My wish is that there was more widespread recognition of tongue tie and availability of care / release service. I only located and managed to get an appointment with the wonderful Southampton team through making it my personal quest and becoming a 'pushy parent' through sheer desperation. Thank goodness they took pity on us! Our local midwives and NHS Hospital Stoke Mandeville did not even recognise that our daughter had a tongue tie, let alone have any resources to release it! A quick check for tongue tie should be part of the standard paediatric checks on release of mum and baby from hospital, and in the training of all obstetric staff, surely?

THANKYOU doesn't even begin it cover our gratitude. But I hope you know how important your work is, affecting long term improvements to the lives of ordinary parents and children all over the UK.
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Lucy (19/01/2014 22:05:17)
Thank you for your enquiry. I agree that at least some of his issues are almost certainly related to this tongue-tie: the feeding problems, the dribbling, the messy eating, possibly the gagging and the speech, depending on what exactly the speech problem is.
The horrendous reflux and snoring are unrelated. I cannot control any desire to run round in circles... (this is common in 4 year olds, after all).
You have a right to be referred for a second opinion, and, at that age, most paediatric or ENT or maxillo-facial surgeons would be happy to divide it under a short general anaesthetic as a day case.
I suggest you ask your GP for a second opinion. Best wishes,
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Mervyn Griffiths (13/01/2014 10:22:55)
My little boy who is now 4, is sufering from a very tight, thick tie which comes about a CM from the end of his tongue. He can stick his tongue out partly, but it is squared with a dimple in. I also feel that if he didn't have a gap between his teeth then it would be even further restricted. He also can't lift it unto his mouth. He suffers a lot with dribbling, and is a messy eater and snores in his sleep. He has had issues since birth, problems feeding and gaining weight, horrendous reflux, problems gagging, speech therapy. Having recently been back to the GP about the drooling issue, we have been referred back to speech therapy, I feel like we are running around in circles. I'm 99% sure his tie is the cause of his issues, but having trouble being listened to. I don't want him to start another course of therapy when the last lot clearly hasn't worked?
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Emelie (10/01/2014 11:08:41)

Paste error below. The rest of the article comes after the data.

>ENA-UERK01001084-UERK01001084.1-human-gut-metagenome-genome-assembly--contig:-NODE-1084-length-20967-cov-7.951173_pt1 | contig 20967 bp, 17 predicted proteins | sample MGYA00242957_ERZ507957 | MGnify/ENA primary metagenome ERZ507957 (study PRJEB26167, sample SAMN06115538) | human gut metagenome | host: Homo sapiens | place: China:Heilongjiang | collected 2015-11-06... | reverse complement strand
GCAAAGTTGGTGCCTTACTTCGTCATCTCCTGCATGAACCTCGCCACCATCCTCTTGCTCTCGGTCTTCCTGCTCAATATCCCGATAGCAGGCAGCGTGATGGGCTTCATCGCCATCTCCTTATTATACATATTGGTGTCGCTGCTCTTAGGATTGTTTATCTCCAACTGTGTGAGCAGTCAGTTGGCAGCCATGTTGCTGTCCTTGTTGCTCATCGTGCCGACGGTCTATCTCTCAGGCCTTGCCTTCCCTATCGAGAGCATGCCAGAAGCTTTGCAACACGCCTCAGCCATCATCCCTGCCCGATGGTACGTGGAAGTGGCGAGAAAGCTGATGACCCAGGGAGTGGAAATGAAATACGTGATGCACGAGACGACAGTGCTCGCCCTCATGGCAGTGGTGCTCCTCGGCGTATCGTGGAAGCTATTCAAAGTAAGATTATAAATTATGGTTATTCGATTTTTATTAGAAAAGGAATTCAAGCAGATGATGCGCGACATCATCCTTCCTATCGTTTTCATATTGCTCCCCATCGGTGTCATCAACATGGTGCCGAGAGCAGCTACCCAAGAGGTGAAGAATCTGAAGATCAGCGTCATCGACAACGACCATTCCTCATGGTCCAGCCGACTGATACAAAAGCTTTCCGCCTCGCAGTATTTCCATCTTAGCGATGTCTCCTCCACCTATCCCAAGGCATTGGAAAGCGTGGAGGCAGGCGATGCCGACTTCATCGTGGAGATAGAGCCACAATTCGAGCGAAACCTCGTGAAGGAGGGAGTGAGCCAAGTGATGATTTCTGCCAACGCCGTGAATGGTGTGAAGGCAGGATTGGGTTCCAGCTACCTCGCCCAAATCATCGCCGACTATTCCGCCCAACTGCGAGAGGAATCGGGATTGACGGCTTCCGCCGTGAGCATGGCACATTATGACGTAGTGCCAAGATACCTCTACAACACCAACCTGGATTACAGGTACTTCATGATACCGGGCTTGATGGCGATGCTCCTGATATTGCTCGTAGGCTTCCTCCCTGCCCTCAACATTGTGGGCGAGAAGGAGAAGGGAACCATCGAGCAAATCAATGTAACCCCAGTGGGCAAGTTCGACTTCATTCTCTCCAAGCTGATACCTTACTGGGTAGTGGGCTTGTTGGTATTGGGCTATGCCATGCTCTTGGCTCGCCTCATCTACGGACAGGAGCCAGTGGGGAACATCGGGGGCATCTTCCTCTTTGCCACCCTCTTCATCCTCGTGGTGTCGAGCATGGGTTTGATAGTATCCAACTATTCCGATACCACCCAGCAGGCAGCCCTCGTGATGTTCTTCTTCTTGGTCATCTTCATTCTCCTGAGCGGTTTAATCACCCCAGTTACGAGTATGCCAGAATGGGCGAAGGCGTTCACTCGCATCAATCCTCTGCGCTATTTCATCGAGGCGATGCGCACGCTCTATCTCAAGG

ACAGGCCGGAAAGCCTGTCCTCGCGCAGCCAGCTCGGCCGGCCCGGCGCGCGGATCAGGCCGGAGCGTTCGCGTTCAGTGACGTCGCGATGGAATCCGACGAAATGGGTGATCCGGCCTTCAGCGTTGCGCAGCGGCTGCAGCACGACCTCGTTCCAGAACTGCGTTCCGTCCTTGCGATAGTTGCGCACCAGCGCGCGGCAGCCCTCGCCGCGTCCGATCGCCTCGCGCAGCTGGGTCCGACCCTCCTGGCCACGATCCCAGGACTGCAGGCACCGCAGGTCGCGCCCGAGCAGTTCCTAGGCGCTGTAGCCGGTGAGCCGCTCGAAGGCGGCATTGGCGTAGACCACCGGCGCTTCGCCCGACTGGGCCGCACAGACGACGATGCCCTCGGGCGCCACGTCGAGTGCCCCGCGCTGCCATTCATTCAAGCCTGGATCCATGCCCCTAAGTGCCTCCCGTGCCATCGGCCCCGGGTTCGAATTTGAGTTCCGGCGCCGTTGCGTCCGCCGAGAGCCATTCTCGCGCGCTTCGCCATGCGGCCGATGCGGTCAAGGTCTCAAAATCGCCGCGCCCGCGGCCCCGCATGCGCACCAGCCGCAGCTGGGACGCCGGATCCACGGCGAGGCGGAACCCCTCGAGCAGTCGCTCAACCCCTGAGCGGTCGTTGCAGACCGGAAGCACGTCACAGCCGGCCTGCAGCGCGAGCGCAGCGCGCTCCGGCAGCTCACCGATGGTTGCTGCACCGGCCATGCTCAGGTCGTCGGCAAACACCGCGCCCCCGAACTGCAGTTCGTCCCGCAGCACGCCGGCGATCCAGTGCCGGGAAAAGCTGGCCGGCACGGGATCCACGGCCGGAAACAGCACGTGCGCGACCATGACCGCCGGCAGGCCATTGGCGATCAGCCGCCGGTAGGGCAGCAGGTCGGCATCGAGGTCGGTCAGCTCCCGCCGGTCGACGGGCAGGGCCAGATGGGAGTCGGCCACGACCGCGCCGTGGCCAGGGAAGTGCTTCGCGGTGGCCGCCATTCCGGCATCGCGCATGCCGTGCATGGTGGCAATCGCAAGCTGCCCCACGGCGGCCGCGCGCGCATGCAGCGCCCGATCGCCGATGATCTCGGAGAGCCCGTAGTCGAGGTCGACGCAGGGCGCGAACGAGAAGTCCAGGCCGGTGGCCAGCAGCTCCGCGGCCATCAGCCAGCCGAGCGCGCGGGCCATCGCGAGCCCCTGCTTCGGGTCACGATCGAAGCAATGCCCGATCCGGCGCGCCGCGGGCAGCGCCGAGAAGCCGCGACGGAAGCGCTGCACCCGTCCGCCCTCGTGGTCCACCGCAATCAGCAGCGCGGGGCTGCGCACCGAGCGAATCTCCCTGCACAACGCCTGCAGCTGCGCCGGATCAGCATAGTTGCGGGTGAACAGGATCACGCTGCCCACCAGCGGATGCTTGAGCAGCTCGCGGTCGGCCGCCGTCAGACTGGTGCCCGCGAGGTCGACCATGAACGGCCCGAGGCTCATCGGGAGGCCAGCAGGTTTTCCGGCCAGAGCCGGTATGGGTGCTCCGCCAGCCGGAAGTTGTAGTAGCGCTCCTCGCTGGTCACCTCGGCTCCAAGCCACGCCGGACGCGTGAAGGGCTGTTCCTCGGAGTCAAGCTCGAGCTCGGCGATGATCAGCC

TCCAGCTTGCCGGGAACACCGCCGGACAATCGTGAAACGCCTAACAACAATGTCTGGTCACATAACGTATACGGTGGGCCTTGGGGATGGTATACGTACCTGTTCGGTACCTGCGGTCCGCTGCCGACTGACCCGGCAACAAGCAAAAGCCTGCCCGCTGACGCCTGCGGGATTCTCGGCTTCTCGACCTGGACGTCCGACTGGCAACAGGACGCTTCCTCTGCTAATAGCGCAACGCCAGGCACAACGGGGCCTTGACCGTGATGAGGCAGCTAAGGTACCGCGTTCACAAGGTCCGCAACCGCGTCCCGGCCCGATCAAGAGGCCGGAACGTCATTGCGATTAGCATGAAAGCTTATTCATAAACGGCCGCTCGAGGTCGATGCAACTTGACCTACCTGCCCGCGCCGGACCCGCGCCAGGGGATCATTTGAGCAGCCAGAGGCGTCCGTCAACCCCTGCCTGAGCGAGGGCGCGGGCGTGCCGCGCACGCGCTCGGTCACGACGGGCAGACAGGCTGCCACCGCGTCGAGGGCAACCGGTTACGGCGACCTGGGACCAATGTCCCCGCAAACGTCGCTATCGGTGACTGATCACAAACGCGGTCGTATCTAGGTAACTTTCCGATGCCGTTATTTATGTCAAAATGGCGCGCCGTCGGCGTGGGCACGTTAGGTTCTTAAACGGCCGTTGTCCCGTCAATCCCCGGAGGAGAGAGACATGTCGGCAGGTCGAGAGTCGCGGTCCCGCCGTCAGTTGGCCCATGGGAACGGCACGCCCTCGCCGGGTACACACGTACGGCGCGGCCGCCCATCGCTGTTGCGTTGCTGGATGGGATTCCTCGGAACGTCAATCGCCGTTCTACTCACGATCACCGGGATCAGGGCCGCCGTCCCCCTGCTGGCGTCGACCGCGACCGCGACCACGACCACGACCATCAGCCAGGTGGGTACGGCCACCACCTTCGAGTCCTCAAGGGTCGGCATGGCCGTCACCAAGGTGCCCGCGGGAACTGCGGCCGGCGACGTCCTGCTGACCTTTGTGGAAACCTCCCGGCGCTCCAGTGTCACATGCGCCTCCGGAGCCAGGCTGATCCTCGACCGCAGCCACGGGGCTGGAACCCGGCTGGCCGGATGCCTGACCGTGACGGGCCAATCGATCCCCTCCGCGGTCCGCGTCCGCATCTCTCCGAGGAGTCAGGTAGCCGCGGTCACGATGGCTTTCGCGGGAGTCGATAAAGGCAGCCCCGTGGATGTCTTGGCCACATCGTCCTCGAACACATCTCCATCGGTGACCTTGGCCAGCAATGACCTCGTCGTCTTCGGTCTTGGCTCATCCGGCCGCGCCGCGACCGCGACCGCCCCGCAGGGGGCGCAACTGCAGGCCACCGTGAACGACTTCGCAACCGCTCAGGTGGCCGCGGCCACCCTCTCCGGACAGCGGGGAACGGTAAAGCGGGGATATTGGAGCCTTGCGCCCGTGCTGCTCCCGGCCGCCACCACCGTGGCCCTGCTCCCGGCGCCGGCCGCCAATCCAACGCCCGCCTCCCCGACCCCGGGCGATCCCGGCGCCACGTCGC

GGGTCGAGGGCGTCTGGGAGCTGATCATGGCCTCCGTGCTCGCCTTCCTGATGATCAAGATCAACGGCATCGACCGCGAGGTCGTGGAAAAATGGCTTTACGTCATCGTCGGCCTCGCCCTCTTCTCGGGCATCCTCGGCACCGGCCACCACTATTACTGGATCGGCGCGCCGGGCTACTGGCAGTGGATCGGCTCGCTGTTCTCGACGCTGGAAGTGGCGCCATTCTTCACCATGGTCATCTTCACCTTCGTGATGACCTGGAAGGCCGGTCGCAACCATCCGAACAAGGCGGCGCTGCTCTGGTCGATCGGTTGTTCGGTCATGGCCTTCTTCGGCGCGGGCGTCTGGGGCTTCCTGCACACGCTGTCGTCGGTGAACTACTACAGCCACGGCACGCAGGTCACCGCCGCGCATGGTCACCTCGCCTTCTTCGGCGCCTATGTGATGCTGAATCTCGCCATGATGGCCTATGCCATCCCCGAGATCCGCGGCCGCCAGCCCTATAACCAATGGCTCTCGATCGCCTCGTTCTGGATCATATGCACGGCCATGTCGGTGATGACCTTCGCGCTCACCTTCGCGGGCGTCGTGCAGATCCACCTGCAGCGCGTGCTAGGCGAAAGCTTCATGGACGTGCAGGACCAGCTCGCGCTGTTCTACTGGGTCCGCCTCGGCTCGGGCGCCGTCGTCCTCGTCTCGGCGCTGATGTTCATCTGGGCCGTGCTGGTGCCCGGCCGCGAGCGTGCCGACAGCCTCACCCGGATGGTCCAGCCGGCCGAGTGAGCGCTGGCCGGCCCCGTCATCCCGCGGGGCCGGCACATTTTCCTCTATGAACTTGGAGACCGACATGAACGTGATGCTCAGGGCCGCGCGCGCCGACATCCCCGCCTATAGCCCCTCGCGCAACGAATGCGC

Thank you for your comment. I sympathise with your concerns about anything which might make your baby less well.
I think that a poor latch on the teat allowing considerable dribbling is usually combined with excessive air swallowing - milk out leads to air in... this can make any baby miserable. Whether this is in any way affected by, or causing a problem with, the cyst, I don’t know. It is quite possible that the cyst is completely unrelated to the bowel, for example an ovarian cyst, or simply a collection of fluid inside the tummy. Even if is a duplication cyst, it is unlikely to be affected by the swallowed air.
Regardless of the cyst, I see no reason why the symptomatic tongue-tie should not be divided by your local team. If you live in an area which will not divide tongue-ties in bottle-fed babies, then you need to do two things, firstly complain to the local management team and secondly ask for a referral to us. Best wishes.
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Mervyn Griffiths (06/01/2014 09:14:15)

Our 4 week old daughter is tongue tied, she is having difficulty feeding, dribbling a lot of her milk from the right side which then means she doesn't manage to take all her feed which then results in her wanting another about an hour later, as she is feeding so often either too little or too much it has resulted in her having very painful trapped wind possibly colic.

She also has a cyst in her abdomen (possible bowel duplication cyst, which she is being scanned for at Southampton in January and then to be seen by Dr Wheeler at the start of February) She was admitted to Southampton neonatal with a possible bowel twist after having green vomit but this was confirmed to not be the case, I would hate to think that her not feeding properly would cause her any pain to her abdomen due to the tongue tie/trapped wind

She is bottle fed and know they aren't usually cut if bottle fed but would like to to know if it is possible due to the circumstance?

Many thanks

Liz Carter
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Liz Carter (30/12/2013 15:12:35)